Lawyers representing South Koreans seeking reparations from Japanese steel-maker Nippon Steel and Sumitomo Metal Corp. over wartime labor issues declared Friday they will soon start the process of liquidating the company’s seized assets.
The move came after the lawyers, who are now in Japan, were rebuffed by Nippon Steel when they sought to hold talks on compensation the company has been asked to pay in line with a South Korean top court ruling in October.
“It’s regrettable that we could not even see the faces of (Nippon Steel) officials in charge of this matter even though we have made visits three times since last year” to the steel-maker’s headquarters in central Tokyo, said Lim Jae-sung, one of the lawyers.
They said they will start the liquidation process as soon as they return to South Korea.
The declaration is set to draw a fierce protest from Tokyo, which takes the position that the issue of claims stemming from Japan’s 1910 to 1945 colonial rule of the Korean Peninsula has been settled under a bilateral accord signed alongside a 1965 treaty that established diplomatic ties.
The government has called on firms not to agree to compensate the plaintiffs, while requesting that Seoul come up with measures to protect the business activities of Japanese companies in South Korea and launch consultations to resolve the issue.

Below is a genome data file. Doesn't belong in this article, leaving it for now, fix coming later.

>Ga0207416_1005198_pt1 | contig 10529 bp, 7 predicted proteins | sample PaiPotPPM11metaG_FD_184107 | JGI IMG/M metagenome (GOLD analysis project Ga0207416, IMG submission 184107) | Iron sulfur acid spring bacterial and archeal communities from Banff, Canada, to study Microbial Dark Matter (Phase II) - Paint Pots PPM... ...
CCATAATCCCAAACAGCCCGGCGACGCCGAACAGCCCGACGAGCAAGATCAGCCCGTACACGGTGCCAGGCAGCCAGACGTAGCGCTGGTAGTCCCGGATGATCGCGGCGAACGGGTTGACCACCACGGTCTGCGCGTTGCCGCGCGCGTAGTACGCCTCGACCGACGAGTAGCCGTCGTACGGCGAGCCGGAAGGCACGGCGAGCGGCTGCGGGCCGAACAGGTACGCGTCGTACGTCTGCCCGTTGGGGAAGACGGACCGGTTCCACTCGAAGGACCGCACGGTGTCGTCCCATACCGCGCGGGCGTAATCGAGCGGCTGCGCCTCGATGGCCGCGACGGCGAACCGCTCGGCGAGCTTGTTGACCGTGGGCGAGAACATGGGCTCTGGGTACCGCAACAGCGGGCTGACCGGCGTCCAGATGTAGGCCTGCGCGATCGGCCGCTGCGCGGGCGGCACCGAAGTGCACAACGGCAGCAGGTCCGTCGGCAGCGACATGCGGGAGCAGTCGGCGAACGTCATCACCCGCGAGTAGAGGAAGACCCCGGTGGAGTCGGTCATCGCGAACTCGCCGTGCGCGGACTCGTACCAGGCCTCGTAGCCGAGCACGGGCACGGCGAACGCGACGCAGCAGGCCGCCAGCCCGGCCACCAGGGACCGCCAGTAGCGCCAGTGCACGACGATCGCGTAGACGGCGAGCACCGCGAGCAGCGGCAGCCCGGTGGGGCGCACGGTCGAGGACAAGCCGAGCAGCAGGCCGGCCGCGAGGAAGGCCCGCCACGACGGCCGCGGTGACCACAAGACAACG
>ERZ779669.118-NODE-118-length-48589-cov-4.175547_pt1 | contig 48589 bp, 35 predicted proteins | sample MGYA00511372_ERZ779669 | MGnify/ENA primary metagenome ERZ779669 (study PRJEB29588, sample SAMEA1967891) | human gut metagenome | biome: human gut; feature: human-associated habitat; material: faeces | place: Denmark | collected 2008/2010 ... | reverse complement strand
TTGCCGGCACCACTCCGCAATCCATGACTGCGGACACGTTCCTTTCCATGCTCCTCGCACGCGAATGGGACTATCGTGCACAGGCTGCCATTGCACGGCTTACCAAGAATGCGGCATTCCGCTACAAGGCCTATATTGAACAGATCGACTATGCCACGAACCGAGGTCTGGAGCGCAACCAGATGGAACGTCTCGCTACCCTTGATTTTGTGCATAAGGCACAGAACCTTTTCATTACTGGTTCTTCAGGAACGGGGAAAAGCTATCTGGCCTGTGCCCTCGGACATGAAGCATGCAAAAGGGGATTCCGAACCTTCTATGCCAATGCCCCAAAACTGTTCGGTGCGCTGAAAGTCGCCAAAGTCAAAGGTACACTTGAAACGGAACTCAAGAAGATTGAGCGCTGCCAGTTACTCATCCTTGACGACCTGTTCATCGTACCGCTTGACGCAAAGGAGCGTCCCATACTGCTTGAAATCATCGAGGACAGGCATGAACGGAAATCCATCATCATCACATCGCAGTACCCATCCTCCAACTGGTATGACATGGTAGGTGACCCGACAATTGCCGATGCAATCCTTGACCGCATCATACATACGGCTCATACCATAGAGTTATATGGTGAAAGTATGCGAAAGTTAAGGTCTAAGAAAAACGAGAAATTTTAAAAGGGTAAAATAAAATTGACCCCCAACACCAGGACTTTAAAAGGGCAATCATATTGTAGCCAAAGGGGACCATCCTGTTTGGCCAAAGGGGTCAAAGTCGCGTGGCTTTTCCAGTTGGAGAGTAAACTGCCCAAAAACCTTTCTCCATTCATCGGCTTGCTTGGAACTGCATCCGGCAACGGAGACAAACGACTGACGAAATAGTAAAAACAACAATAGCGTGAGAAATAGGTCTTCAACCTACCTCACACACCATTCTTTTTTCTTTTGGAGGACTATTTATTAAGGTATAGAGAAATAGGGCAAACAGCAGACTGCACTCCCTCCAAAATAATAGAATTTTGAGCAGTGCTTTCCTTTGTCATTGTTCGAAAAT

On Thursday, top government spokesman Yoshihide Suga expressed grave concerns over the plan to liquidate the seized assets of the steel-maker.
“We take the situation extremely seriously as the plaintiffs’ move advances while the South Korean government has still not taken concrete steps to correct the state of violating the bilateral accord,” Suga said at a news conference in Tokyo.
South Korean courts have in recent months granted compensation to plaintiffs in wartime forced labor cases involving Japanese firms. In Nippon Steel’s case, the Supreme Court upheld a lower court ruling that ordered the company to pay four South Koreans 100 million won (¥9.76 million; $88,600) each.
In the wake of the ruling the plaintiffs moved to seize the company’s assets in South Korea, leading a court to approve the seizure of shares it held in a joint venture with South Korean steel-maker Posco.
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